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Charlie Sykes: Sykes Writes


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A quick roundup here.... Byron York starts with the obvious double standard.

Journalists urged caution after Ft. Hood, now race to blame Palin after Arizona shootings

And it wasn't just CNN.  Other media outlets were also filled with speculation about the attack and pronouncements on the state of American political rhetoric.  What a markedly different situation from 15 months earlier when, in the face of actual evidence that Maj. Hasan was inspired by Islamist convictions, many media commentators sought to be voices of caution. Where was that caution after the shootings in Arizona?


Roger Kimball : Conservatives in the Crosshairs.

The bullets had hardly stopped whizzing when a cataract of commentary descended. The first inundation came mostly from the Left. Its basic message was epitomized by Paul Krugman: The shooting was probably politically motivated. The Tea Party. Sarah Palin. Scary. “The climate that preceded the Oklahoma City bombing.” Beck. Limbaugh. “The evils of Partisanship.” “Culture of hate.” Et cetera...

What we have here in the tortured left-wing effort to enlist the ghastly Arizona shootings into their anti–Tea Party campaign is yet another example of political correctness on the march. The great irony, as I intimated a moment ago, is that all this vitriol should be marching under a banner called “liberalism.” There is nothing liberal, nothing having to do with freedom, about it. It is all about control: power in the hands of a nomenklatura and submission visited upon you and me, my friends. It’s the good old strategy of Lenin, dusted off and infused with some new names. It all boils down, however, to what Lenin said politics was all about. Not the control of faction and controlling the power of the state so that individual freedom could flourish...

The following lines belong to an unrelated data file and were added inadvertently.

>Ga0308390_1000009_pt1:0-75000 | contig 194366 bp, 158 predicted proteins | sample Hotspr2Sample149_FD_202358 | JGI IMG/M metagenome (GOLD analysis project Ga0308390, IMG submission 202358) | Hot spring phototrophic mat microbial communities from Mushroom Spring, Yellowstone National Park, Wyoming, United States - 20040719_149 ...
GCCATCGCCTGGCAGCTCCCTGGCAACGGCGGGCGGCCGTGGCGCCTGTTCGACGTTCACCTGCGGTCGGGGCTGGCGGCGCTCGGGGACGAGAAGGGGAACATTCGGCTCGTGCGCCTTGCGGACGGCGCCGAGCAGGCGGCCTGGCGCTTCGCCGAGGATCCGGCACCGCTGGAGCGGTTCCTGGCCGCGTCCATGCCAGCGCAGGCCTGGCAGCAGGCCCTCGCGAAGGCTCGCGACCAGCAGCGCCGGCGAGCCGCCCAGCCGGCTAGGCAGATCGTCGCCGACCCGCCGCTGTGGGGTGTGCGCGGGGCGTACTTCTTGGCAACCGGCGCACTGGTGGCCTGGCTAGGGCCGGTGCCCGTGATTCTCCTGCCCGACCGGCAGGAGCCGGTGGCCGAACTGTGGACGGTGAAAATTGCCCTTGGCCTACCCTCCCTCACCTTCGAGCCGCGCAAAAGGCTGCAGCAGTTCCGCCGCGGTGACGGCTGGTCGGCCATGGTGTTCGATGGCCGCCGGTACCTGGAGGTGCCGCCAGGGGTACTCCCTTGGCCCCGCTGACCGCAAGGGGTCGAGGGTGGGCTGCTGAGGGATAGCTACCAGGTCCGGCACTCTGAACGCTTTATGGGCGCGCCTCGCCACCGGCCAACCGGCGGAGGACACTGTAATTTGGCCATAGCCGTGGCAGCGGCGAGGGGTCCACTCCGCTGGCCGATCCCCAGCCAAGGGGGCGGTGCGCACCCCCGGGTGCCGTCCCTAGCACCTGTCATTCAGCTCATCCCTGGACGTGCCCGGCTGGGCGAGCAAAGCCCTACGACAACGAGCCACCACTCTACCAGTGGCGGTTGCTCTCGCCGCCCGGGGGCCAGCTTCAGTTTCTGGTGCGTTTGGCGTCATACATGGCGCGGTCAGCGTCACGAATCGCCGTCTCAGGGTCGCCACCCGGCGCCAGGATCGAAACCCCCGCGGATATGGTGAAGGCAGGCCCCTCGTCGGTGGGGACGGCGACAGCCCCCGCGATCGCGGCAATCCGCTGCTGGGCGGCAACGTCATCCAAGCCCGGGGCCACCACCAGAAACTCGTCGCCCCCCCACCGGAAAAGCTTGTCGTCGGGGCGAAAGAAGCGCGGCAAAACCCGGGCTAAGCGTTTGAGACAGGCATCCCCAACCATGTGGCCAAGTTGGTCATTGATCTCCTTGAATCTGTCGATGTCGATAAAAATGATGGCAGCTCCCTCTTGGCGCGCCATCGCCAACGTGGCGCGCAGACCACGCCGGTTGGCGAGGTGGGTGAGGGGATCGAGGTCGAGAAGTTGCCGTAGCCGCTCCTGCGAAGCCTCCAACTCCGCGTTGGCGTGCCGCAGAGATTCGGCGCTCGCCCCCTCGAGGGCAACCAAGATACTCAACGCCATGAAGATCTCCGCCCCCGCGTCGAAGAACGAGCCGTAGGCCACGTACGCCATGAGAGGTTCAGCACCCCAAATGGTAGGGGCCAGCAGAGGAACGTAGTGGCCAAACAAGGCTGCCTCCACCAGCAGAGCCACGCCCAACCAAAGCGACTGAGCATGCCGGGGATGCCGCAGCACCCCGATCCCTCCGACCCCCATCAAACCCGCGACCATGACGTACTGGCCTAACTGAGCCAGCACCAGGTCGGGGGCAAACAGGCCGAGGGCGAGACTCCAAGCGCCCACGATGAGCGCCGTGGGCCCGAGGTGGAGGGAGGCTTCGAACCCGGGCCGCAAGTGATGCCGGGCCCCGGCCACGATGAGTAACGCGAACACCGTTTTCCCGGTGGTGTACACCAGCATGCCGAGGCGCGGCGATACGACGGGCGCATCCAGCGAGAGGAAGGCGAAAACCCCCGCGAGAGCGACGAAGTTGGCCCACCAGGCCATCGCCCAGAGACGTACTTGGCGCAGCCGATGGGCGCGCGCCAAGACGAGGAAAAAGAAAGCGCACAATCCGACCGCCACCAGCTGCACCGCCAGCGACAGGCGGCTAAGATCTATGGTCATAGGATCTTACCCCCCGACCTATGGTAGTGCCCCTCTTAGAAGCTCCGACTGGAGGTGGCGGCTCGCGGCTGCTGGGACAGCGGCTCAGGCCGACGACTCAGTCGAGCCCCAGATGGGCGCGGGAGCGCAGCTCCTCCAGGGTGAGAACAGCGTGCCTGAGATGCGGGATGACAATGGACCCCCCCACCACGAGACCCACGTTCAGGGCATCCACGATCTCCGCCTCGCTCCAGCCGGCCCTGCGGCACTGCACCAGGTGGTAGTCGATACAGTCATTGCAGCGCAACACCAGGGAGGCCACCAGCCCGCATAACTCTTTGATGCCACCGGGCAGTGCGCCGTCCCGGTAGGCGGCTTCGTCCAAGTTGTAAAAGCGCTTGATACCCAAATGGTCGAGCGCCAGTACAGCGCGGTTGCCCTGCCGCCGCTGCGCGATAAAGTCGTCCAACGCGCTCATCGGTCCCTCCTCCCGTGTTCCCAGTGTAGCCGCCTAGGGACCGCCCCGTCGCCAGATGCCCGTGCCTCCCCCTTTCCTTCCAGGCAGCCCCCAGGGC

Glenn Reynolds on the shotting and the left's blood libel....

To be clear, if you're using this event to criticize the "rhetoric" of Mrs. Palin or others with whom you disagree, then you're either: (a) asserting a connection between the "rhetoric" and the shooting, which based on evidence to date would be what we call a vicious lie; or (b) you're not, in which case you're just seizing on a tragedy to try to score unrelated political points, which is contemptible. Which is it?

I understand the desperation that Democrats must feel after taking a historic beating in the midterm elections and seeing the popularity of ObamaCare plummet while voters flee the party in droves. But those who purport to care about the health of our political community demonstrate precious little actual concern for America's political well-being when they seize on any pretext, however flimsy, to call their political


More links....(Via the Weekly Standard.)

Jen Rubin: "The Arizona tragedy."

Wall Street Journal: "Murder in Tucson: Jared Loughner's sickness is not the product of politics."

Legal Insurrection: "Two Sicknesses On Display in Arizona."

Steve Hayes: "Sometimes A Tragedy Is Just A Tragedy."

John Podhoretz: "The rush to blame."

Ross Douthat: "United in Horror."


And, finally, a useful roundup of the rehrtoric of the tolerant, compassionate left:




There are lots more if you follow the link.

And, of course, there is this...

Scott Walker 1

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